March 19, 2010
Trade Agreements: A Jobs Bill That Doesn’t Add to the Deficit
We are suffering through the worst recession in 75 years and it has cost our nation more than 8 million jobs. Politicians are talking about all kinds of measures to create jobs, except for one. Why is no one talking about trade?
Businesses across America don’t have enough demand for their products to be able to hire more workers. You’d think politicians would be looking at every lever they might pull to boost demand for goods and services so businesses can hire. They’ve already passed one stimulus bill to spend tax dollars buying things. And now they are passing another bill to spend tax dollars to incentivize hiring.
But there are people around the world who want to buy US goods and services – we should look to them, too, to boost our economy and US hiring. Instead, we are maintaining trade barriers that make it more expensive for people and businesses abroad to buy our goods and services.
Just one example – the US-Colombia Free Trade Agreement was signed into law in 2006. But because it is not yet in force, goods exported to Columbia have carried $2.6 billion in tariffs. Higher prices for goods exported to Columbia mean they buy fewer US products – and US exporters can hire fewer workers.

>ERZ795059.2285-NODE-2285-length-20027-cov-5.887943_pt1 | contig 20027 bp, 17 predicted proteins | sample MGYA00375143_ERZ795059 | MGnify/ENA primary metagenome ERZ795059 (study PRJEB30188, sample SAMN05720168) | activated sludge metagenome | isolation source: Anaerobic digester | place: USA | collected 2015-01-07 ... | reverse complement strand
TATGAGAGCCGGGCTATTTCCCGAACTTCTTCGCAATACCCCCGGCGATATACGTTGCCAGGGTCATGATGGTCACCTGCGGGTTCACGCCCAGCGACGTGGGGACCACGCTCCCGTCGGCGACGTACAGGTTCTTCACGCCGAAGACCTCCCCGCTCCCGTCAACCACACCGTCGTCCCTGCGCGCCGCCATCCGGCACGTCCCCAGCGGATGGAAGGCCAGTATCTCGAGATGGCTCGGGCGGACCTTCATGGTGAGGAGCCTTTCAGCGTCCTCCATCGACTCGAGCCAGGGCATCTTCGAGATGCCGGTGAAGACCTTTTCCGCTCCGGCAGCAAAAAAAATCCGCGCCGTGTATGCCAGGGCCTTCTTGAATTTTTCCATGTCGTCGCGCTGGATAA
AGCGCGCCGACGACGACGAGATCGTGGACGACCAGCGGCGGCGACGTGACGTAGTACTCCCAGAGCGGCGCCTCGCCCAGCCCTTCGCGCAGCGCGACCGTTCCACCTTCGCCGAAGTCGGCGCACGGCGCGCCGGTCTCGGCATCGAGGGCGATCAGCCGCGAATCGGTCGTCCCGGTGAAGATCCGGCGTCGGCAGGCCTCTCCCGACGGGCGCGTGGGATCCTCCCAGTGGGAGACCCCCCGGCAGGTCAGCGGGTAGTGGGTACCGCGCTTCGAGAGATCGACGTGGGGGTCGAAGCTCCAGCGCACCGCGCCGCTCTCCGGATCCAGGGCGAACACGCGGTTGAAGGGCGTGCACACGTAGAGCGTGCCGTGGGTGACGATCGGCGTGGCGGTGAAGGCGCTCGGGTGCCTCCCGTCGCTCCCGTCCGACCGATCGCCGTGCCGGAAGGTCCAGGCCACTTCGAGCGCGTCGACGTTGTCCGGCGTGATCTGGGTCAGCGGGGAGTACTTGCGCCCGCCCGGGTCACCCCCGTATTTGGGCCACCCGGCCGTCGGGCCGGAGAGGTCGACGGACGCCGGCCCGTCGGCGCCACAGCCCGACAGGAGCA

And that’s just one of the pending FTAs. The US –Panama agreement has also been left pending for too long. Together, more than 15,000 US companies export to Colombia and Panama. If they could export tariff- free, they’d sell more products and hire more workers.
The US also signed a Free Trade Agreement in 2007 with Korea, the 10th largest economy in the world, and a huge potential market for US export growth. It too is not yet ratified. Under that agreement, important U.S. exports such as electronic machinery, auto parts, power generation equipment, chemicals, medical equipment, and motorcycles will have tariffs removed within three years. More than fifty percent of U.S. agriculture exports to Korea will become duty free. Eliminating tariffs means lower prices for these goods – and Koreans would buy more of them, creating jobs in these sectors and across the US economy.
In his State of the Union Address, President Obama laid out a goal of doubling US exports over the next 5 years, asserting that will create more than 2 million US jobs. And last week he said that every $1 billion increase in exports supports more than 6,000 additional jobs.
So when the nation is desperate for a real jobs plan, why aren’t we putting these free trade agreements into practice? Instead, the President’s budget proposes to spend more of our tax dollars to promote exports.
Instead of relying on taxpayers to foot the bill for job creation, we should be finalizing these trade agreements and welcoming other people’s money to buy US products and create US jobs.